In Peace of Mind with Taraji, Golden Globe Award-Winning Actress Taraji P. Henson and her best friend and co-host Tracie Jade shine a spotlight on the challenging mental health issues facing us today – particularly of those in the Black community.
Watch the episode: HERE
- Title: Are You Bipolar and Going Undiagnosed?
- Description: A gifted basketball player and daughter of a schizophrenic share their journeys with bipolar disorder from a young age and how it affects their daily lives.
Key statistics addressed in the episode:
- Bipolar disorder affects approximately 5.7million Americans – National Institute of Mental Health
- Bipolar Disorder is characterized by dramatic shifts in mood, energy, and activity levels that affect a person’s ability to carry out daily tasks. – National Institute of Mental Health
- Black Americans are less likely to be diagnosed and treated for bipolar disorder – Mental Health America
- Bipolar disorder is frequently inherited. Genetic factors account for approximately 80% of the cases – Black Dog Institute
- Sleep loss is the most common trigger of mood episodes in individuals with bipolar disorder – National Center for Biotechnology Information
- Grandiosity is a symptom of bipolar disorder during manic episodes. People experiencing grandiose delusions describe feelings of superiority and invulnerability – Verywell Mind
- Heritability for Schizophrenia is about 64% and for bipolar disorder 59%, with environment playing an important role. – National Institute of Health
Some highlights from the episode include:
- 00:44 – Taraji and Tracie discuss statistics of bipolar disorder and her personal experience with the illness through her father.
- Taraji: “It is estimated that 5.7 million Americans are living with bipolar disorder, which is also called manic depressive illness. I just think that once we have a proper pinpoint of what it is, then people can go ‘that sounds like something I can be suffering from’ and get help because what happens is, a lot of times people don’t accept, and they self-medicate.”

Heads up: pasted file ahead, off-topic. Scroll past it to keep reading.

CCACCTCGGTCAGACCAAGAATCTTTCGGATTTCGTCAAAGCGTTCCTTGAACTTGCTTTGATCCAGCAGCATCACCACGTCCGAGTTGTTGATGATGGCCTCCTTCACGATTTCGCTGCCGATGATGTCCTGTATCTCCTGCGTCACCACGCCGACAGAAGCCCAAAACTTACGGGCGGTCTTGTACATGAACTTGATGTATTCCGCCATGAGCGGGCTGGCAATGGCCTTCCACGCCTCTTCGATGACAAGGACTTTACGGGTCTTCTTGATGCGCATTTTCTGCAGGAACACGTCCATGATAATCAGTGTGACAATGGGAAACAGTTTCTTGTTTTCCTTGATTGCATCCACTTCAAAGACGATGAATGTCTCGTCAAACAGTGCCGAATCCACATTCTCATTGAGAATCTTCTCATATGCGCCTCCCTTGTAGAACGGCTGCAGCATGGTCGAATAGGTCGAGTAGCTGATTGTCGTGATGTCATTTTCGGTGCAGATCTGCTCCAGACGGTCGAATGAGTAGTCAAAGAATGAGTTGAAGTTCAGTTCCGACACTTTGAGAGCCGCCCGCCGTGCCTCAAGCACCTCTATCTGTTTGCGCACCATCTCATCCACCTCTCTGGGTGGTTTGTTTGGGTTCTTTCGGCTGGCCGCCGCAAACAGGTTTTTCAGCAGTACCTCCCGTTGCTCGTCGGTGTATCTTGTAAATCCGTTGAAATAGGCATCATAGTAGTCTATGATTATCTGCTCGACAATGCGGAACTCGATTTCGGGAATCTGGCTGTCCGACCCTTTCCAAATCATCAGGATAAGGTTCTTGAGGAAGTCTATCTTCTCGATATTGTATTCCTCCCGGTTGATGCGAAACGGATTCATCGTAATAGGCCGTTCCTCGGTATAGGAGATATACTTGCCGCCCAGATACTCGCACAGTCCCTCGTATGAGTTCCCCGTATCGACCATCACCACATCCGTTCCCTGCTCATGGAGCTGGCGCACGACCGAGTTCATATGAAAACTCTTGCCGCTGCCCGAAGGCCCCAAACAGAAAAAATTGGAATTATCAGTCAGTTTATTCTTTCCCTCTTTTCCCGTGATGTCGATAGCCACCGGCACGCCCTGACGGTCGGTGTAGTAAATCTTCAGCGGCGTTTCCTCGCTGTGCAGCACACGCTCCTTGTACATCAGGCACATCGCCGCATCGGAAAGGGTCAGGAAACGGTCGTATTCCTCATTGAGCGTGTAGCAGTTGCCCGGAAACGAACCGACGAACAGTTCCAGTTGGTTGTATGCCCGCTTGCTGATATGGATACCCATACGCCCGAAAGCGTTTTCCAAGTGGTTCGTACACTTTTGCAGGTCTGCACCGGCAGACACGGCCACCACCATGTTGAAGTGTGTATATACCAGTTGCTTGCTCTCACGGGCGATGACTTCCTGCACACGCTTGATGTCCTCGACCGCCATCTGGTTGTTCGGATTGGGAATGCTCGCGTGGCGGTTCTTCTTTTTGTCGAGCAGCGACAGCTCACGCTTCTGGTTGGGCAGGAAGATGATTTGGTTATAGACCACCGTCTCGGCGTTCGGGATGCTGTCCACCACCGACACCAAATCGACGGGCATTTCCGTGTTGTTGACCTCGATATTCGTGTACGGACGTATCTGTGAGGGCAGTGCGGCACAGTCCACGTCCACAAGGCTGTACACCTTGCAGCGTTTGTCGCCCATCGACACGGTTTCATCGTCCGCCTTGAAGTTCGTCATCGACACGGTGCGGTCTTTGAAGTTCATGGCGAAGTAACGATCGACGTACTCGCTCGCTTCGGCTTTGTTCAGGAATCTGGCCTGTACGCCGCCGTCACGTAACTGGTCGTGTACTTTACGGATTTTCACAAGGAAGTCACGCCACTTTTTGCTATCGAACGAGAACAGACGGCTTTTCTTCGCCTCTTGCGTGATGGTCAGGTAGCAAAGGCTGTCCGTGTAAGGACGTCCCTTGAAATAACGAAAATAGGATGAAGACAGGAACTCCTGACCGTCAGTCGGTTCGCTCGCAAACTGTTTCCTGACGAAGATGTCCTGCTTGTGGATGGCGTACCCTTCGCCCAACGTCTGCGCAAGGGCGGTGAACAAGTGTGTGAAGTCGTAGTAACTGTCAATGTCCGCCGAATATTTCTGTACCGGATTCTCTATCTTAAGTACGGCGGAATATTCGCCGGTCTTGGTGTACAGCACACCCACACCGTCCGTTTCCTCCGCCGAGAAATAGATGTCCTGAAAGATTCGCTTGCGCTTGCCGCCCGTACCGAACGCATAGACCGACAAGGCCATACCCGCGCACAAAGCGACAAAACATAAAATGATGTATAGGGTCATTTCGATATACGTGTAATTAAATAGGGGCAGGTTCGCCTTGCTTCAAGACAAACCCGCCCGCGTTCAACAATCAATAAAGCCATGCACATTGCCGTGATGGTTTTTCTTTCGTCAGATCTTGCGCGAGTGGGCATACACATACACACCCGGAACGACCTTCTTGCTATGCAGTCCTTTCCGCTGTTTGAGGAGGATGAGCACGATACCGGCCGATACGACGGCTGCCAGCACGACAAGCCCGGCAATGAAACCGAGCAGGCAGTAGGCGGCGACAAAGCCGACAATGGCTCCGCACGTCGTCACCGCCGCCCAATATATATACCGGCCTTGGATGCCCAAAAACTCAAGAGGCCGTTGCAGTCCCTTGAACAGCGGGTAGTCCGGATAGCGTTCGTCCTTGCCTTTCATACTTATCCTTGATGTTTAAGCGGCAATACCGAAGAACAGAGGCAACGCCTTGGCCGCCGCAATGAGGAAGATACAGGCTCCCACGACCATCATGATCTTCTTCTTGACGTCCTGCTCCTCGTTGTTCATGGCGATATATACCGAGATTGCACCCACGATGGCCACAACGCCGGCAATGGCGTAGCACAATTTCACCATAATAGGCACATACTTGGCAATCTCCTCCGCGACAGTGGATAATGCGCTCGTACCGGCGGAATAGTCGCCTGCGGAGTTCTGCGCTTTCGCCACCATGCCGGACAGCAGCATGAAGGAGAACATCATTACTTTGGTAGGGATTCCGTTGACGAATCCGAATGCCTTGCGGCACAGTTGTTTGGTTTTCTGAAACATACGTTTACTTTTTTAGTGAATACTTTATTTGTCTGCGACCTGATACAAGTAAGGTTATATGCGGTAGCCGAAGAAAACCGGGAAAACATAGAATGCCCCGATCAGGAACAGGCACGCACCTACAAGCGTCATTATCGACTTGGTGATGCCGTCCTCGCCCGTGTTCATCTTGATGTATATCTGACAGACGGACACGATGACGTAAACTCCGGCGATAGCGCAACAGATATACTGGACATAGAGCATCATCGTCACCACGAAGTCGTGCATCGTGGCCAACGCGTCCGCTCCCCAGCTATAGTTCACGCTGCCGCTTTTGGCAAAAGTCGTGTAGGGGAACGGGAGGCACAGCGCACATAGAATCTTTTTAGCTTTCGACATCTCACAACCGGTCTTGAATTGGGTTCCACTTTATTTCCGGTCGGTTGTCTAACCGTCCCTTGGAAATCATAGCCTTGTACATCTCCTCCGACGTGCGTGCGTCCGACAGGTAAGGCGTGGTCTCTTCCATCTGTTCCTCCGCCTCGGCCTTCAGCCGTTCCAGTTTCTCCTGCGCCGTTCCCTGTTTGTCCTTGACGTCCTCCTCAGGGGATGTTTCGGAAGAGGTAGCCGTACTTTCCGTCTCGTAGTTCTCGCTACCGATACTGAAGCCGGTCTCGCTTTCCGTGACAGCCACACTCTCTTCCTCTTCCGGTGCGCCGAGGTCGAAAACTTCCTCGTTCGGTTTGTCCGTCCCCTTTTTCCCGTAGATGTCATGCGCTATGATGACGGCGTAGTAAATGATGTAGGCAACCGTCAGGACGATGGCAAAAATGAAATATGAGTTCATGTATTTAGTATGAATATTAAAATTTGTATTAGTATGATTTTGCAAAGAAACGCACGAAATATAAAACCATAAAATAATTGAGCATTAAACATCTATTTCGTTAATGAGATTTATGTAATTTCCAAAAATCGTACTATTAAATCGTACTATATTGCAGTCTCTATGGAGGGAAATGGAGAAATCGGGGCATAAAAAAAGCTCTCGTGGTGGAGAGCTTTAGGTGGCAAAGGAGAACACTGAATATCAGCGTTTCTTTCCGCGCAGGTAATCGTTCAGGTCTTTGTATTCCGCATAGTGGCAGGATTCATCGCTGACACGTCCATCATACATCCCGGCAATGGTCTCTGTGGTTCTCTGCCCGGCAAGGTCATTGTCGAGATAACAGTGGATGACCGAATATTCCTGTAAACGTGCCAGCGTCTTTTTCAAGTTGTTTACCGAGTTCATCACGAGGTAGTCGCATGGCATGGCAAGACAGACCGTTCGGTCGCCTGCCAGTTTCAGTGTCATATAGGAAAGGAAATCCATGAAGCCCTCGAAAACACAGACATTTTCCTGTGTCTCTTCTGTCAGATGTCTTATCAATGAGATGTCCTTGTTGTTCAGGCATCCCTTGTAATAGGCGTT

- Taraji: “I remember when my Dad was diagnosed with manic depression back in the day, there wasn’t a lot of research done about the illness, so manic depression was just a piece of what bipolarism is.”
- Tracie: “You’re right, there’s so many misconceptions around it, you don’t know what to call it, what does it look like?”
The episode’s first guest Iman is a 24-year-old college athlete who has been dealing with his bipolar disorder for two years. Growing up he had mood swings, but it wasn’t until he started struggling with anxiety and hallucinations, that he reached his breaking point. Iman is now facing his mental health challenge head on.
- 3:22 – Iman discusses with Taraji and Tracie the reaction to his diagnosis and his feelings of having no one to turn to
- Iman: “I was diagnosed when I was 22.”
- Tracie: “So what was your reaction?”
- Iman: “Denial, straight denial, I felt as if I was labelled as a problem child.”
- Taraji: “Did you tell anyone about your diagnosis?”
- Iman: “No”
- Taraji: “So why didn’t you tell anyone?”
- Iman: “I dunno, who am I going to go to?”
- Taraji: “Family? Friends?”
- Iman: “I was broken, I had nobody.”
- 5:21 – Iman discusses what he lost as a result of his bipolar disorder that encouraged him to seek help and where he is today
- Iman: “I lost D1 Football scholarships, then I lost another scholarship playing basketball in Montana and within weeks of me losing my scholarship, I was broken. I had nobody. But on this journey of healing that I am still on, one thing that has helped me on my path of growth is humility. Buddhism is something that I do practice, especially morally, the culture is beautiful…and today I am on pace to graduate.”
- 5:50 – Taraji speaks to the importance of Iman sharing his story today, especially for men in the Black community to hear.
- Taraji: “You lived to tell your story and you are helping so many people, because you know brothers, our Black men, we don’t talk about it, we deny it, we needed you to come on this show. My point is that the way you have embraced it, and the way you have accepted it, it is commendable, especially for a Black man, because Black men don’t deal with it.”
- Iman: “It is an everyday battle, and you’ve got to come with your A-game every day.”
- 7:00 – Iman and Taraji’s advice for people, especially young men, about the importance of showing up for your mental health and the power that comes from it
- Iman: “Believe in yourself, remember that, everything starts with you, everything that you do, you’ve got to have a purpose behind that.”